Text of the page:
Visionary community work praised by bishops during their Suffolk trek
- Credit: Archant
Two bishops have paid tribute to the visionary community work they encountered on a 10-day Lent pilgrimage as they walked 80 miles around Suffolk.
The Rt Rev Martin Seeley and the Rt Rev Dr Mike Harrison were aiming to gain a better understanding of the daily challenges faced by the public – and to learn how Christians can make a difference.
Inviting people to join them on the walk, the bishops visited schools, churches, businesses, a prison, priory and military base.
Bishop Martin, Bishop of the St Edmundsbury and Ipswich Diocese, said: “We have learned so much more about our county and the wonderful people who live and work here.
“We met people who have set up community projects, started new businesses, and in one case developed a new school, and then gone through the ups and downs involved in building them up.
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“What seems to make our county work is vision and determination and perhaps, above, all the relationships that bring people together and enable them to work together.”
Bishop Martin and Bishop Mike, Bishop of Dunwich, began and finished each day with a prayer service at a church.
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The expedition began at St Stephen’s Chapel, Bures, and finished at St Edmundsbury Cathedral, having followed a route that took in the villages of Cavendish, Keddington, Little Thurlow, Exning, Worlington, as well towns Sudbury, Mildenhall, Haverhill, and Newmarket.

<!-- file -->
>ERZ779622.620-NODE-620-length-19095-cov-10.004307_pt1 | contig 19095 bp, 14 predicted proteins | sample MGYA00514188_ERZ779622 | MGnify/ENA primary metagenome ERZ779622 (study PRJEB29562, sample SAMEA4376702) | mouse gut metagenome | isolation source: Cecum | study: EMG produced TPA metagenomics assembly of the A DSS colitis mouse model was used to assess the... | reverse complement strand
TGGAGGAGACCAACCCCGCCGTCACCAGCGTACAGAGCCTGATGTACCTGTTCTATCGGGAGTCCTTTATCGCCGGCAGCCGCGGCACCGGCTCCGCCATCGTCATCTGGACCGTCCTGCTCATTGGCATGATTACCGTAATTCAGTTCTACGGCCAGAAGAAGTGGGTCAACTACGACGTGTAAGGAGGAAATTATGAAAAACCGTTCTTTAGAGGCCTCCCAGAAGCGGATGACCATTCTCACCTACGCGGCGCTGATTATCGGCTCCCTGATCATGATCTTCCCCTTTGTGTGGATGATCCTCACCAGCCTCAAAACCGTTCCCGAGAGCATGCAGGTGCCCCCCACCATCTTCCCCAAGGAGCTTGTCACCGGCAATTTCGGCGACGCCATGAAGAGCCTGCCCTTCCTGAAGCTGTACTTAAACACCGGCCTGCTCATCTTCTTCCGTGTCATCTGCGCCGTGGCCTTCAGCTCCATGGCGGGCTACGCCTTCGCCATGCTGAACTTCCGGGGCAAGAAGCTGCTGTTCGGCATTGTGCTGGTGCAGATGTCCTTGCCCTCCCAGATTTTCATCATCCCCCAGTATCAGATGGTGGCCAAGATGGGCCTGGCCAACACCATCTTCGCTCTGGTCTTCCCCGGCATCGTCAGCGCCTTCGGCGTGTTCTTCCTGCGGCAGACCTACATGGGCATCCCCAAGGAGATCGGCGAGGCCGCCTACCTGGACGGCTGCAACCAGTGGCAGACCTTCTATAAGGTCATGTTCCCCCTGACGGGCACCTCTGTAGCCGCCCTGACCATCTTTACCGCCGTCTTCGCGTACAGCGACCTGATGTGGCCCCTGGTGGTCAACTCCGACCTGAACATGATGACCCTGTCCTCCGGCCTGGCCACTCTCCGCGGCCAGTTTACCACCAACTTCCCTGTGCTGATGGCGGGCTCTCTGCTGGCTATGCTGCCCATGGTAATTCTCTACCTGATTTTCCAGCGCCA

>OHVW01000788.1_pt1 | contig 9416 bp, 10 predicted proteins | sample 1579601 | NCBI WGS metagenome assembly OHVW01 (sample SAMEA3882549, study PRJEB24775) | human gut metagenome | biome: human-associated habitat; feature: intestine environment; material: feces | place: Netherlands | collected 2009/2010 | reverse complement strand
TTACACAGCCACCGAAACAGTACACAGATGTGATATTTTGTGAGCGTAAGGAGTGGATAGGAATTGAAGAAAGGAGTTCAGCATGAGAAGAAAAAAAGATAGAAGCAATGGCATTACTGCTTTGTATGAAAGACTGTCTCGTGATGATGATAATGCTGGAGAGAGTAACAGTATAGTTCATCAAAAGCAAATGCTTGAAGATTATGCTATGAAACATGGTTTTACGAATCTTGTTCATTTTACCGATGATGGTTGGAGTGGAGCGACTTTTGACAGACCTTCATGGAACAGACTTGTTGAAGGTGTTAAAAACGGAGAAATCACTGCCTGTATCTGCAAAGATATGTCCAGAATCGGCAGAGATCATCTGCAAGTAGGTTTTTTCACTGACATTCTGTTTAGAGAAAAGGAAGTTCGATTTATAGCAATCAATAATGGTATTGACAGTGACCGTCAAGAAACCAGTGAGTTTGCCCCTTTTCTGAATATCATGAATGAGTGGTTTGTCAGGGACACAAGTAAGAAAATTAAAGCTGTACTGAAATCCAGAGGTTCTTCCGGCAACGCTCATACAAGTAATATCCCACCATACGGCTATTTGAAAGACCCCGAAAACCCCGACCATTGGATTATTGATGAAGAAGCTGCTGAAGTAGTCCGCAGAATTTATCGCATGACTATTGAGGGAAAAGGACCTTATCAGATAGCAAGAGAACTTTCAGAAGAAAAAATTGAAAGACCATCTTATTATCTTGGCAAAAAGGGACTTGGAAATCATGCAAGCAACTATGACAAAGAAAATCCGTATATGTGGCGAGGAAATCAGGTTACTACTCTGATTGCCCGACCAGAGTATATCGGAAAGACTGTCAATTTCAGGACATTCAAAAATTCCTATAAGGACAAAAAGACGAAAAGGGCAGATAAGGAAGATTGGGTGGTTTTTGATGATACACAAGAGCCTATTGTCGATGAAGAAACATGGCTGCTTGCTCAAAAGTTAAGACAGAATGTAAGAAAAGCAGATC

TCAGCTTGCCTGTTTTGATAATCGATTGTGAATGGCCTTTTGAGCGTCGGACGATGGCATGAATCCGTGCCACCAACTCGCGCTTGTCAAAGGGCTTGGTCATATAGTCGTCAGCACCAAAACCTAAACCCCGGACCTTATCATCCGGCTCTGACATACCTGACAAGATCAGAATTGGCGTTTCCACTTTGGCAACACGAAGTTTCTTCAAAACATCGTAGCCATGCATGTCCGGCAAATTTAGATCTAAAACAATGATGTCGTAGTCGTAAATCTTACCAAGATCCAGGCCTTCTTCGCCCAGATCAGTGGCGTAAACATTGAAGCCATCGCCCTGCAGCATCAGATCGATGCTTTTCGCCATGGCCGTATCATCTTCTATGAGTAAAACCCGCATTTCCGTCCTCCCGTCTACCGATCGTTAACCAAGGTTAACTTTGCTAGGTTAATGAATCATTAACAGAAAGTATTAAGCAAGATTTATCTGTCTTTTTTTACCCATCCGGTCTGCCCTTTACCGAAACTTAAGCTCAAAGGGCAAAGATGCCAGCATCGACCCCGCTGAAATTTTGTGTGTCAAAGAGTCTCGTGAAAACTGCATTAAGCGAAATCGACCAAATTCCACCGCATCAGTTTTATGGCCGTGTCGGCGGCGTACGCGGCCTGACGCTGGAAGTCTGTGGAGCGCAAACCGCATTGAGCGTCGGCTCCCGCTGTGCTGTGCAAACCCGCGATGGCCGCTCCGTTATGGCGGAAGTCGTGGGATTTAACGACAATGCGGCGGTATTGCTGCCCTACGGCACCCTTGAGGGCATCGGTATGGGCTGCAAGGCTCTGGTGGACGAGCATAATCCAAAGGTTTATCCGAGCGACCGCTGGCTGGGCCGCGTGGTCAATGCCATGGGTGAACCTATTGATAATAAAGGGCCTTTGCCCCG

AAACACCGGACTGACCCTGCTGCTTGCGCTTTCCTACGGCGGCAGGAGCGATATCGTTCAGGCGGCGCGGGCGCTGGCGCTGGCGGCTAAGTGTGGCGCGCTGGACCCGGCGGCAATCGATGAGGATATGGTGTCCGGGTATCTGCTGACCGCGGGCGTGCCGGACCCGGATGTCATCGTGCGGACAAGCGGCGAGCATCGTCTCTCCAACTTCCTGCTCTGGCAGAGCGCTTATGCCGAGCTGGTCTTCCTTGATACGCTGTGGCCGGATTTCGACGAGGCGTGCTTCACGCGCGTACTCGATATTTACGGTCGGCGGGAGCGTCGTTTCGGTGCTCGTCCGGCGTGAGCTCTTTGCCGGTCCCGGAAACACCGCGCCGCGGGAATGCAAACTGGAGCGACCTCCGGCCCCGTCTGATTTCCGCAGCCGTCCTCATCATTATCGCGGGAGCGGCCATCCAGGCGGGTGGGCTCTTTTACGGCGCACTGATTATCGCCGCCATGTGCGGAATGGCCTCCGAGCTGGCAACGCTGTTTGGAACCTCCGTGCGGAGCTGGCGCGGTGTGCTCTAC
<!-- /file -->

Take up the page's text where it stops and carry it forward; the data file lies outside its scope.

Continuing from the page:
Highlights included St Mary’s Primary in Bures, Gainsborough Silks, Haverhill Arts Centre, Clare Priory and Nethergate Brewery, the US Airforce base at Mildenhall, the Branston Pickle factory in Bury, as well Highpoint Prison.
Bishop Mike said: “It has been marvellous to see some of the highly skilled work going on in our county in quiet and understated ways. Visits to the schools and engaging with the children and young people was a particular highlight – such openness to learning and such challenging questions!
“One of the most impressive aspects has been the way in which individuals are developing the fabric of our social life by showing vulnerable groups care and attention – unsung yet vital work, through community and arts groups and churches reaching out to the isolated and lonely.”